Senator Kaufman Proposes Best Financial Reform Proposal Yet: Cap Liabilities

Senator Ted Kaufman strikes at the heart of the problem in a fin reform proposal, that is leaps and bounds ahead of the Wall Street co-opted bag of concentrated excrement that is the Dodd proposed "Bill", (which incidentally is also dumber than a bag of hammers in terms of actually regulating any of the really salient risk factors - the thing does not even account for the GSE's $6 trillion in debt for god's sake) whose only purpose is to make sure banks can blow themselves up once again and this time so spectacularly that only Mars would be able to bail out not only America but the world, in the process wiping out all of America's wealth. As Kaufman notes: "The prudent solution is to shrink these institutions to a manageable size at which they can actually be effectively regulated." We completely agree. It is time for this president to actually do something instead of just looking all grave when reading from a teleprompter, pretending he cares about Main Street - and the right thing is to enact the Kaufman-Brown proposed legislation into law immediately. Our only addition: demand that the DOJ look over the trading books of every bank and determine which ones pass a monopoly threshold designation. If Holder and Varney need help in doing their job properly, we will gladly volunteer our services.

The salient points in the proposal:

Size Limits on Our Largest Financial Institutions

  • Imposes a strict 10% cap on any bank holding company’s share of the total amount of deposits of insured depository institutions in the United States.
  • Establishes limits on the liabilities of large banking and nonbanking financial institutions:
  • A limit on the non-deposit liabilities (including off-balance-sheet ones) of a bank holding company or thrift holding company of 2% of GDP.
  • A limit on the non-deposit liabilities (including off-balance-sheet ones) of any non-bank financial institution that poses a risk to the financial system of 3% of GDP.

Statutory Leverage Ratio

  • Codifies a 6% leverage limit for bank holding companies and selected nonbank financial institutions into law.

As Kaufman points out, idea of size caps is supported by Thomas Hoenig, President of the Kansas City Fed; Paul Volcker, former Chairman of the Federal Reserve; Mervyn King, Governor of the Bank of England; Richard Fisher, president of the Dallas Fed; Robert Reich, Secretary of Labor under former President Clinton; and commentator Arnold Kling of the National Review.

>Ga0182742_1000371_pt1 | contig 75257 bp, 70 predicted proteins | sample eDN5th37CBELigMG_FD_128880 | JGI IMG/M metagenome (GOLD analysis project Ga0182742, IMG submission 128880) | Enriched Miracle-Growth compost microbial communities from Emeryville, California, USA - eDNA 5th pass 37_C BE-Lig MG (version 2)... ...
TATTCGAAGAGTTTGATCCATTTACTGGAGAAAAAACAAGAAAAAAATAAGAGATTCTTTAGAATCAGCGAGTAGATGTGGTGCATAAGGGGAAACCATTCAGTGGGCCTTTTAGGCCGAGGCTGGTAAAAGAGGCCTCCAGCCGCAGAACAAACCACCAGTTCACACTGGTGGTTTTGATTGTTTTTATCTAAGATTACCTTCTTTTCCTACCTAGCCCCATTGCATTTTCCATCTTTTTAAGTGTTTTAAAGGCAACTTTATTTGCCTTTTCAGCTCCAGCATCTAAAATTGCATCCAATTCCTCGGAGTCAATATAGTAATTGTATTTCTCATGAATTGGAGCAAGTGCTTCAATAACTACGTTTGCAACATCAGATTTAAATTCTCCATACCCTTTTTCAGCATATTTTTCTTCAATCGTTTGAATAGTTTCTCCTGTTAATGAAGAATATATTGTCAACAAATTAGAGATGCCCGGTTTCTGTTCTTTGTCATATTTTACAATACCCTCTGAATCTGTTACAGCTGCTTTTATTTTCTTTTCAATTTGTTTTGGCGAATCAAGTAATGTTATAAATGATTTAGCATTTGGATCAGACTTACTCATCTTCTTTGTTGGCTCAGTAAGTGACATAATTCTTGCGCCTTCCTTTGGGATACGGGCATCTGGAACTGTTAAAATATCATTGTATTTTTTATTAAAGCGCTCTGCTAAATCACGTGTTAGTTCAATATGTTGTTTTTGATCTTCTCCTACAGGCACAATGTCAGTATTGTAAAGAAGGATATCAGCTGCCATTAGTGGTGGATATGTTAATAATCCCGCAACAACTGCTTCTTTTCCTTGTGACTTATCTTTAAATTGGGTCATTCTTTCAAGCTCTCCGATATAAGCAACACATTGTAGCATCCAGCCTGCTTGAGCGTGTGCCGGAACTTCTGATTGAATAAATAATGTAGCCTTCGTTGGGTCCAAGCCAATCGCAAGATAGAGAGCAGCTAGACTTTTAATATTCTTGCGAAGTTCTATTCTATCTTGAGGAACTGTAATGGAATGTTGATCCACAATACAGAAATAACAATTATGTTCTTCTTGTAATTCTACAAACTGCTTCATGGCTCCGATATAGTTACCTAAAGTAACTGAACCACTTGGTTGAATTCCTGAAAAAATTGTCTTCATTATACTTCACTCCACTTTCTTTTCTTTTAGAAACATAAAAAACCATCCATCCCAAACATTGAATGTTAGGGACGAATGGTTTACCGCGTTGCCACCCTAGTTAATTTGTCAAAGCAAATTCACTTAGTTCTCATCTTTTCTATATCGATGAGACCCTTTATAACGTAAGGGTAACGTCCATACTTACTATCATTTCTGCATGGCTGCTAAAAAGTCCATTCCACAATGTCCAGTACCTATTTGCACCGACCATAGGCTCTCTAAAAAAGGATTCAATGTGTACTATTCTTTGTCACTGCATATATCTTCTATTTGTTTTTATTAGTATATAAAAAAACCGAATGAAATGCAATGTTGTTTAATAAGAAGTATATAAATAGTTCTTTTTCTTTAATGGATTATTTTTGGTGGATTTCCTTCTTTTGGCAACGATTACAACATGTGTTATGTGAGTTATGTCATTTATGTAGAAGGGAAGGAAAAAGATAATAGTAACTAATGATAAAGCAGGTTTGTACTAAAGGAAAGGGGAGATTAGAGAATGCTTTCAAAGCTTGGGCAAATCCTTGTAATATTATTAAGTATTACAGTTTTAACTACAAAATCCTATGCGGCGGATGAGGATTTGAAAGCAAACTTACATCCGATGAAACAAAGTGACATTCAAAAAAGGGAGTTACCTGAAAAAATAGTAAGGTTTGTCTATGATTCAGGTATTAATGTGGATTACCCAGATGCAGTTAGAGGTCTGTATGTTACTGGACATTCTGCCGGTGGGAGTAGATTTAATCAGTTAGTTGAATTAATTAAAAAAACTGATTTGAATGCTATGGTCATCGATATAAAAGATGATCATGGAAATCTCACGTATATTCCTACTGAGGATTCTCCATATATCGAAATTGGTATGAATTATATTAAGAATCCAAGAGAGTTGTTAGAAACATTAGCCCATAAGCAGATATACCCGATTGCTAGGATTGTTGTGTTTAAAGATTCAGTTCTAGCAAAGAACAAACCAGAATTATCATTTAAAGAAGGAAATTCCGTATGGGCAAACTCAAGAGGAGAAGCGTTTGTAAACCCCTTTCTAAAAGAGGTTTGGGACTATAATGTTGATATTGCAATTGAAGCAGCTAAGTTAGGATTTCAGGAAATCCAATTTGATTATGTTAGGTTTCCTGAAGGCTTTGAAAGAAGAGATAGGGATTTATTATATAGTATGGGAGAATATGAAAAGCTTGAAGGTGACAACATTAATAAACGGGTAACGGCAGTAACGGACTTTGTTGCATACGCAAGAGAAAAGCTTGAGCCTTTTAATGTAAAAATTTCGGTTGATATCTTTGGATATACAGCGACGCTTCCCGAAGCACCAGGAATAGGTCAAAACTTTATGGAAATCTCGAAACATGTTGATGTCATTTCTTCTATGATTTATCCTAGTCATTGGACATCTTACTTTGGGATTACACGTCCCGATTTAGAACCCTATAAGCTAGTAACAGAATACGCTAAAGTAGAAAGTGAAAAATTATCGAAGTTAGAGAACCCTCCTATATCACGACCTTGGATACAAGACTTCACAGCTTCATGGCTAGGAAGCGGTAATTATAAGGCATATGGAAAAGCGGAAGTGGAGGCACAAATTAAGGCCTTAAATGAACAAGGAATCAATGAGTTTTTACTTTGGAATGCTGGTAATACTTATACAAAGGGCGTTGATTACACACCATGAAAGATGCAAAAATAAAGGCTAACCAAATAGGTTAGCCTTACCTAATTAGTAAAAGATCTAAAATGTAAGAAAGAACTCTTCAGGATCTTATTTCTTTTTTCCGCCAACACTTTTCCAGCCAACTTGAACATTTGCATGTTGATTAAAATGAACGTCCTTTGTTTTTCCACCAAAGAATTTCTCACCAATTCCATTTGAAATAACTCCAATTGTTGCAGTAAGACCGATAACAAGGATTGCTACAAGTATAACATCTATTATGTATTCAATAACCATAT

Here is the Kaufman speech defending this idea which is so simple, it is brilliant:


By U.S. Senator Edward E. Kaufman

April 21, 2010

Mr. President, it is a simple proposition: We can either limit the size and leverage of “too big to fail” financial institutions now, or we will suffer the economic consequences of their potential failure later. Breaking apart too-big-to-fail banks is the necessary first step in preventing another cycle of boom-bust-and-bailout.

This debate is a test of whether the power of that idea can spread and gain support. Though it is clearly the safest way to avoid another financial crisis, this idea must overcome tremendous resistance from Wall Street banks and their politically powerful campaigns against structural financial reform.

Moreover, the idea must overcome the inertia and caution in a Congress drawn to easier ideas that may work. But how much should we gamble that they will work? Limiting size and leverage are redundant fail-safe provisions to prevent a dangerous outcome. Senator Brown and I are proposing a complementary idea, not a substitute.

The current bill has many important provisions that we support. But under its approach, we must hope the financial stability oversight council can identify systemic risks before it's too late. We must hope that regulators will be emboldened to act in a timely manner when before they failed to act. We must hope better transparency and financial data will produce early warning signals of systemic danger so clear that a council and panel of judges will unhesitatingly agree. We must hope that capital requirements will be set properly in relation to risks that all too often remain purposefully hidden from view. We must hope the resolution authority will work when we know it has no cross-border authority to resolve global financial institutions.